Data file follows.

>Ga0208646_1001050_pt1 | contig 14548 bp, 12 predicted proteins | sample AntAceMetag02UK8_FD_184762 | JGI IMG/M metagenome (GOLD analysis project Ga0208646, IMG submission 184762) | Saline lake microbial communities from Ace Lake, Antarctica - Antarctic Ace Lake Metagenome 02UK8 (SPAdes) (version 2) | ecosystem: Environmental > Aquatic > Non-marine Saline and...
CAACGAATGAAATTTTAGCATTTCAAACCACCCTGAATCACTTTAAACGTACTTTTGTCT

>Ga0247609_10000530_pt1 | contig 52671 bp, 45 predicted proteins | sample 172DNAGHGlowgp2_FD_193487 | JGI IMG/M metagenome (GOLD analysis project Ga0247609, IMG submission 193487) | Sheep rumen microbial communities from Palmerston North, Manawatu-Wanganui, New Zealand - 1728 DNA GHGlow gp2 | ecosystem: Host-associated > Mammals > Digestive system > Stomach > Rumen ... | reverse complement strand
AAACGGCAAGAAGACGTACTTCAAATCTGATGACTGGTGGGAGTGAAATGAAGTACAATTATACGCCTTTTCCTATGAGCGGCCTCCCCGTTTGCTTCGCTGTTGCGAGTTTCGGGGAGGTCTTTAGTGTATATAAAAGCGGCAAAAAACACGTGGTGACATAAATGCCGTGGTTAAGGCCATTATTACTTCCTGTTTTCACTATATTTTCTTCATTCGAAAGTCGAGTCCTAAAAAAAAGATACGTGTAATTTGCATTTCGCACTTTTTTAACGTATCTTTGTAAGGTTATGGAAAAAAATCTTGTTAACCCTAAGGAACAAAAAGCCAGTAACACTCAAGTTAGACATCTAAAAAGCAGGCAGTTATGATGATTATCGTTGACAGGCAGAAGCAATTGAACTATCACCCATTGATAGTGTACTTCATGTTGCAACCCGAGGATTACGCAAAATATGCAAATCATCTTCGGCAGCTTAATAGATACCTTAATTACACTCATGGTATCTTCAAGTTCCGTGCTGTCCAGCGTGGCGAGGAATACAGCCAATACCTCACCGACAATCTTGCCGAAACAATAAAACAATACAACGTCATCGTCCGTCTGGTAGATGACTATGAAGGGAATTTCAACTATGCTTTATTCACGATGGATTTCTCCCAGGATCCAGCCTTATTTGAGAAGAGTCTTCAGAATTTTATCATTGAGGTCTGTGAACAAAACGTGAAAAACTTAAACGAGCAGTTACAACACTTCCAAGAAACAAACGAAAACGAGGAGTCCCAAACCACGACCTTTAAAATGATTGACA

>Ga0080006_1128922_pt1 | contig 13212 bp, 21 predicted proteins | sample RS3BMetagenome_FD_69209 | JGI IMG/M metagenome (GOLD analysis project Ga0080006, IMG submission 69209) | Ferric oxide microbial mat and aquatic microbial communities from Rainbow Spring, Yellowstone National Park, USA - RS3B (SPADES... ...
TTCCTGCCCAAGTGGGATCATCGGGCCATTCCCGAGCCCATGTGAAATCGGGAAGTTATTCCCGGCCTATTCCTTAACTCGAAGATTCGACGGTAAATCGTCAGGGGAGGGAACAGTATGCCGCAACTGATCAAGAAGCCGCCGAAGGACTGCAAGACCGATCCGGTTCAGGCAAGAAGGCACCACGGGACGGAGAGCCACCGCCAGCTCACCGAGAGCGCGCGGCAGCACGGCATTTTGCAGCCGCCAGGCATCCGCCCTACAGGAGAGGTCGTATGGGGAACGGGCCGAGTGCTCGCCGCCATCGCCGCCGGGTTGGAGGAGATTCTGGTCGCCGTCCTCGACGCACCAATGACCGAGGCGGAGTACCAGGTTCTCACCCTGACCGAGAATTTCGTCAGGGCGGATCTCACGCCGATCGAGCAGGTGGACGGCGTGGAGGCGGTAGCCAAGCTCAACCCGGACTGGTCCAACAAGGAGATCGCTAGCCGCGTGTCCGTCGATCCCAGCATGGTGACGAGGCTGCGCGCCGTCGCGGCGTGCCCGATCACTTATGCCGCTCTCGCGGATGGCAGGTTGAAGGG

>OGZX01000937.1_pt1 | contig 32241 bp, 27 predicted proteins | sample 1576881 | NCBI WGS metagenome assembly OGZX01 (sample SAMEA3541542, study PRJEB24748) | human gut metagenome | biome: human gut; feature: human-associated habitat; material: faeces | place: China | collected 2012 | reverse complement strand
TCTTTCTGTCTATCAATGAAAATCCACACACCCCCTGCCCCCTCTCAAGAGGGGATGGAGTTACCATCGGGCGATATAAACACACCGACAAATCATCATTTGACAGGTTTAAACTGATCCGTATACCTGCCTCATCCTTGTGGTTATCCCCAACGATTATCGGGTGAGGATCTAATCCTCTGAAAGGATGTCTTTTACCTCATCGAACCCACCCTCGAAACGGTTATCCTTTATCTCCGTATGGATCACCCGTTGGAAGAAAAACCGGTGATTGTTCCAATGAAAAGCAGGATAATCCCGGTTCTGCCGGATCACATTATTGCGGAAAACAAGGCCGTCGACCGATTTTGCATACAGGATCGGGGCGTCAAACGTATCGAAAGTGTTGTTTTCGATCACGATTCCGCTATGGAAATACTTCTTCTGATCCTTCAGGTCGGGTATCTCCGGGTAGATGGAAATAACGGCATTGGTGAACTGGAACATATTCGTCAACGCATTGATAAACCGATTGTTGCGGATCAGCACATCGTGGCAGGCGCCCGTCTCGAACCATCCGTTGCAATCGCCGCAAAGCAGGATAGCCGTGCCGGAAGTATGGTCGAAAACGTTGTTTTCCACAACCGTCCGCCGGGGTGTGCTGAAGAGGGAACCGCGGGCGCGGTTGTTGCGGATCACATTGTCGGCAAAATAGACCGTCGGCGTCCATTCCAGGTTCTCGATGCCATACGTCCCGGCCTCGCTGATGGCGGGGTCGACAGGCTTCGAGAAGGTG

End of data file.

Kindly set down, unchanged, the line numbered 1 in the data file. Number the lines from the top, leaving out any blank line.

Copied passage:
>Ga0208646_1001050_pt1 | contig 14548 bp, 12 predicted proteins | sample AntAceMetag02UK8_FD_184762 | JGI IMG/M metagenome (GOLD analysis project Ga0208646, IMG submission 184762) | Saline lake microbial communities from Ace Lake, Antarctica - Antarctic Ace Lake Metagenome 02UK8 (SPAdes) (version 2) | ecosystem: Environmental > Aquatic > Non-marine Saline and...